They Used to Call Me Jerry 30 Years Ago
Jerry Seinfeld and I Have a Connection In a Few Ways
I was looking for something to have on in the background late last night. Generally, I put an NBA game on during this portion of my evening, but nothing was scheduled until Thursday.
After flipping through Netflix for a bit, I found a series I love. One that I hadn’t seen in a couple of years. Comedians in Cars Getting Coffee, starring a man very familiar to me. The wonderful Jerry Seinfeld.
Jerry became famous for his incredibly funny observational stand-up comedy routines from the late 70s until the late 80s. He was known for being witty, clever, and family-friendly. His hit TV show Seinfeld became a cultural phenomenon, a show about “nothing”.
The beauty of Seinfeld the series is that you can watch just about any episode in any order. The half-hour stories are hilarious and wrap up perfectly within that time frame. I loved it, like most other people who enjoy comedy.
I used to get called “Jerry” every day at work, back in 1994. This fella Nate never once called me Jason. I looked enough like Seinfeld with my helmet-hairstyle, big eyes, and larger nose that Nate felt justified in nicknaming me “Jerry”. I didn’t care for it.
This was not the same as when we moved to Tennessee during my junior year and I became instantly popular for the first time. Because my cousins were popular and we were the new kids from California, I had a beautiful girl named Melissa sitting on my leg by lunch hour.
“You don’t look like a “Jason”. I’m going to call you, “Bob”, Melissa said, in an adorable Southern accent, with her arm around me.
“Damn, Girl. You can call me “Cletus”, “Joe Dirt”, “Billy-Bob”, or any damn thing you want. Just keep parking it on my lap.” I thought to myself.
But it didn’t work the same for my coworker Nate, a few years later. I preferred he kept his distance from my lap.
I also had a fella run up to me at the college gym around this same time. He couldn’t believe how much I looked like Jerry Seinfeld. He told me that I should drop out of school and move to Hollywood to be his stunt double.
Yeah. Because Jerry is constantly in rough-and-tumble, action-packed scenes. Maybe he needs a stuntman. Perhaps a spotter.
More than resembling one of the kings of television comedy, I felt connected to Jerry’s personality. He noticed everything around him. He could turn damn near anything into a funny thought or a joke. I love to do that, as well.
As Jerry grew older, this hasn’t changed. He keeps noticing things and pokes fun at them. He’s very polite to everyone he comes into contact with, yet often has something snarky to say once he’s a safe distance from them. That’s so relatable.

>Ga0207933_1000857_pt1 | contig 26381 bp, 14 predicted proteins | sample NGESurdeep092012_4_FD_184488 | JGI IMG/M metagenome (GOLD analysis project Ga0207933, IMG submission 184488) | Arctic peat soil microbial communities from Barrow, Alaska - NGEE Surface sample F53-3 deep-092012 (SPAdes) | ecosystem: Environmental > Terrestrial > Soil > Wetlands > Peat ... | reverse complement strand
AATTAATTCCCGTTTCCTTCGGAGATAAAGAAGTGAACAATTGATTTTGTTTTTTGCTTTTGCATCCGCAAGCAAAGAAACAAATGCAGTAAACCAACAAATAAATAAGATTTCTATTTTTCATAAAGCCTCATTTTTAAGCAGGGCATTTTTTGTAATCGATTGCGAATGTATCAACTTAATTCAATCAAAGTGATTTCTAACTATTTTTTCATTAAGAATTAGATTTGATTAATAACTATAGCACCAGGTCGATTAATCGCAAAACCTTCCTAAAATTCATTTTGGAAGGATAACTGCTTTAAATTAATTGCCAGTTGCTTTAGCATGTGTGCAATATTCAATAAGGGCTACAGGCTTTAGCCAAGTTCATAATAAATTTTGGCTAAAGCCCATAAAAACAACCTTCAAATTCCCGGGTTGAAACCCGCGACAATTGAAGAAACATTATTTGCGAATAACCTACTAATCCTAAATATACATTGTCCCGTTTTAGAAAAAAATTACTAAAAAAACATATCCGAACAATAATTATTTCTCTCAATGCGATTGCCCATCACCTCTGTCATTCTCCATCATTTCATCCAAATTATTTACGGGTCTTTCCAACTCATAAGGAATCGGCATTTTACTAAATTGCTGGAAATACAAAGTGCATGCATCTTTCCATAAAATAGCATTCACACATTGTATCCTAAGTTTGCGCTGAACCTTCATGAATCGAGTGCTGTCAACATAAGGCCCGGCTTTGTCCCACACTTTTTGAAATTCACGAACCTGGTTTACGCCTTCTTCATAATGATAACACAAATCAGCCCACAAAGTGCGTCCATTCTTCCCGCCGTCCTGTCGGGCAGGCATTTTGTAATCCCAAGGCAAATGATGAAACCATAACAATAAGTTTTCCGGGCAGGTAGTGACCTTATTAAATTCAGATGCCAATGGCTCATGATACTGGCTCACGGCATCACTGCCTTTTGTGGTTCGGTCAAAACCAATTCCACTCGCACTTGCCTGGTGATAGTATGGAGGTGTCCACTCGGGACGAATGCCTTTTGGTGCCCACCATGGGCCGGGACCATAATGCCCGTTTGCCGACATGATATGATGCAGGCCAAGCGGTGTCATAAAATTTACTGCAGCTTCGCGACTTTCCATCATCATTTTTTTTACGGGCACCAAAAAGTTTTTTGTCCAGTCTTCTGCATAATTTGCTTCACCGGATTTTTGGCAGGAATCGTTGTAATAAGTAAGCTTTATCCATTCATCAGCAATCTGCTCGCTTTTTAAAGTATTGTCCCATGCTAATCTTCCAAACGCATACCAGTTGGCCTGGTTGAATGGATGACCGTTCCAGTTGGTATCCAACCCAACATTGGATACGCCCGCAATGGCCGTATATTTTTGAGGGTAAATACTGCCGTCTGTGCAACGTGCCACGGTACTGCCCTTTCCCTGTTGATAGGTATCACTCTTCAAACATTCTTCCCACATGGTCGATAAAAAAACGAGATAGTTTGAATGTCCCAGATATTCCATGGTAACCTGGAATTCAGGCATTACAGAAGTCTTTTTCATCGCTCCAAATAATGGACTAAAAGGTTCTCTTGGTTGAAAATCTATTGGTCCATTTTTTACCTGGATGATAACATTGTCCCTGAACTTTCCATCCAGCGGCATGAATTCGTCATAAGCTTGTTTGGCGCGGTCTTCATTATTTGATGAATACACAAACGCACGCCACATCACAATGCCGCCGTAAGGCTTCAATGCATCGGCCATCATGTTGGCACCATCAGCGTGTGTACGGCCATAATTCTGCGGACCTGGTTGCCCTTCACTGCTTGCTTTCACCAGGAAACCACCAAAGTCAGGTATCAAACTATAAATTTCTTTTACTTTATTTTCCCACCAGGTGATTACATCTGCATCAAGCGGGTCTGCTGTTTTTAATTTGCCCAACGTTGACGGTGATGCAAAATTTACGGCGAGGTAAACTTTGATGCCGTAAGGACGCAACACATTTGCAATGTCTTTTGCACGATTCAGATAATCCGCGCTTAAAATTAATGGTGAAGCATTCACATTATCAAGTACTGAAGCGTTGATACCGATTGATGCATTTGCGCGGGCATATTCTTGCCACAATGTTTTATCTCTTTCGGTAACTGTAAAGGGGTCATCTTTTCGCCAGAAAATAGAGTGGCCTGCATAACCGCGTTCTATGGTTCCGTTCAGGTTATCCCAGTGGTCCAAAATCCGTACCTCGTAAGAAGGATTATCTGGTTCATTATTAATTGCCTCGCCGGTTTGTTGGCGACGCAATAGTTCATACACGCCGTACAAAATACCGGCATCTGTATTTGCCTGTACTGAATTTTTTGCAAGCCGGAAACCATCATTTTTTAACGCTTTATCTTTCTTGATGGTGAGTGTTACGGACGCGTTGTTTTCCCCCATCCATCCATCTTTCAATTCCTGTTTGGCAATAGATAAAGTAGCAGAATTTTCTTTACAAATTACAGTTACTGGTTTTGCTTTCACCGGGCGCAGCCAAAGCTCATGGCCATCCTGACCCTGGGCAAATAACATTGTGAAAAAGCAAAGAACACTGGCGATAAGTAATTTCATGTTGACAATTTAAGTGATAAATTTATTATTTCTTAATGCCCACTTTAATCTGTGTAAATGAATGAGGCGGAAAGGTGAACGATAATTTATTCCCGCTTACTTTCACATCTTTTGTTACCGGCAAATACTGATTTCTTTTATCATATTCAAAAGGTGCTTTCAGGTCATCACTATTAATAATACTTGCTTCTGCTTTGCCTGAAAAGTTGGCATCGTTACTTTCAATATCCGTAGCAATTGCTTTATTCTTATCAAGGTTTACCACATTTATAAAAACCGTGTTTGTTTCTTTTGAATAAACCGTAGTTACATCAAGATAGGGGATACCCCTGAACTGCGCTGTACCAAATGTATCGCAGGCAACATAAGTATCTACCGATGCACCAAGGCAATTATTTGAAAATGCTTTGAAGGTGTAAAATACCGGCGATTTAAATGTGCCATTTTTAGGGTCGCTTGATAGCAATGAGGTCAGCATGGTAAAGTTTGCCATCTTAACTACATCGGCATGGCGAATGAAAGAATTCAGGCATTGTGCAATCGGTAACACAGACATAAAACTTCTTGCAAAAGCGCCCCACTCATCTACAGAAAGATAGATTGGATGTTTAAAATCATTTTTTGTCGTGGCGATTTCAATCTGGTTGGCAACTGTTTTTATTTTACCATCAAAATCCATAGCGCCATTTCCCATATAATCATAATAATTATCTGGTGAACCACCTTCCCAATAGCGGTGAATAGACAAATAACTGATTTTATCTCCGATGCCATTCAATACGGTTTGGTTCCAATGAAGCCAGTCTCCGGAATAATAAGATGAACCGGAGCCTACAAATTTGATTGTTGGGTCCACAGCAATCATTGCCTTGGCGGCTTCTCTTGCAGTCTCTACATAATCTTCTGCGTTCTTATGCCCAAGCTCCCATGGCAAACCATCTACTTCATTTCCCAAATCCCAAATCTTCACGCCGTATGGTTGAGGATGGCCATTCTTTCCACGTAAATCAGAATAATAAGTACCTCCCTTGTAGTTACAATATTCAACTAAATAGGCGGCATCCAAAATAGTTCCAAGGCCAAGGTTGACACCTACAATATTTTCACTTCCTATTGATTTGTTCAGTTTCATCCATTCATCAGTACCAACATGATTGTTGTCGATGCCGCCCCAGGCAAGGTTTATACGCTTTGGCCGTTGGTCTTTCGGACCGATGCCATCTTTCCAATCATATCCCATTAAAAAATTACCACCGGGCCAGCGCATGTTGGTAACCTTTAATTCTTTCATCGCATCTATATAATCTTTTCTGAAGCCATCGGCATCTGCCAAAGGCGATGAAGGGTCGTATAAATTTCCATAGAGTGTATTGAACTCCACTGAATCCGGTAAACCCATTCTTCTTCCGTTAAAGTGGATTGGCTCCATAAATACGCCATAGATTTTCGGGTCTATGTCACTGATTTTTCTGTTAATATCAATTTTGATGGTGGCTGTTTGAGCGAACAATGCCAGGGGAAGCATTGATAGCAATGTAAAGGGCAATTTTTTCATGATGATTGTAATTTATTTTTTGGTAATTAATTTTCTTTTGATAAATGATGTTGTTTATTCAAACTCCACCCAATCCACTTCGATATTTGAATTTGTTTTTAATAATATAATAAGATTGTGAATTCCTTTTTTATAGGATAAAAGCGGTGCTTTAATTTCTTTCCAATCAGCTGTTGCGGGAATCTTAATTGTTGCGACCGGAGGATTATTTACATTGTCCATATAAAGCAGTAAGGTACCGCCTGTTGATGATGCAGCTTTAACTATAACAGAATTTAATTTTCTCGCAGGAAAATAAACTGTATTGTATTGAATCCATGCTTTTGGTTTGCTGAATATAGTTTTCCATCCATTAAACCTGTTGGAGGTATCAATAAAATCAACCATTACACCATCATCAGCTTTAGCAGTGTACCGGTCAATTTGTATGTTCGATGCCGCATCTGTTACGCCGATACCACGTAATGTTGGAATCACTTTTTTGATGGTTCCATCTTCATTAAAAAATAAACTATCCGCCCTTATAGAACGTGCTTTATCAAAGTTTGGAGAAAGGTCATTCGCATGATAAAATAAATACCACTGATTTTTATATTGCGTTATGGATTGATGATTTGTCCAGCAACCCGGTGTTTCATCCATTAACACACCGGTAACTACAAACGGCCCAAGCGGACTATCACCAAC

This is no more evident than in his more recent show, Comedians in Cars Getting Coffee. The series follows an older Jerry as he picks up famous comedians each episode and takes them out for coffee. They are filmed while driving around in a different classic car each episode and at a restaurant they stop to have coffee.
I love the show because Jerry is still at his finest, being funny while observing a lot of things in the world around him. Pair that with another ridiculously funny comedian and hilarity ensues.
As I was rewatching the series last night, I drew yet another new similarity to previous ones I’d connected between me and Jerry 30 years ago. This made me smile as I realized it.
He tends to gravitate toward other funny people in a social setting.
That is so relatable. Not only do I do the same thing at a social setting or family gathering, but I do it here on Medium. My favorite pages to visit and writing pieces to read are the ones from funny people.
I love to laugh. I also love being silly and using humor in my writing. Sometimes it can get a bit out of control and is usually fairly inappropriate by most people’s standards. Take for instance the piece I wrote yesterday about inviting two Mormon missionaries into my home.
I thought of this humor piece simply by walking my dog. When Libby and I were out and about in our townhome complex, we saw two LDS missionaries walking near our place. It made me instantly think of a scenario in which I invited them in and acted a fool in front of them.
I couldn’t wait to get back into the house to write about it.
90 minutes later, I had a humor piece ready to publish and I hoped everyone who read it would enjoy it. It’s taken off quickly and I’m happy that so many people enjoy the laughter.
I’m certain that’s what stand-up comedians and people on comedy shows are hoping for, too. To connect with an audience. To make them laugh. It’s all part of the Writer’s High I get after I publish any piece. I want my humor to shine through and brighten up someone’s day.
I want them to become a fan. I hope that they’ll tune in for the next episode of The Provencio Show. I want them to stick around for all of Seasons 2, 3, 4, and beyond.
Season 1 was fun as hell. Two months into Season 2 has also been a gas. As my viewership is growing and the writing is getting better, I see great things on the horizon, and tons more laughs.
Take it from Jerry Provencio. You’ll want to stick around for this. &:^)
About the Creator
71x Top Writer on Medium. I love blogging about family, politics, relationships, humor, and writing. Read my blog here! &:^)
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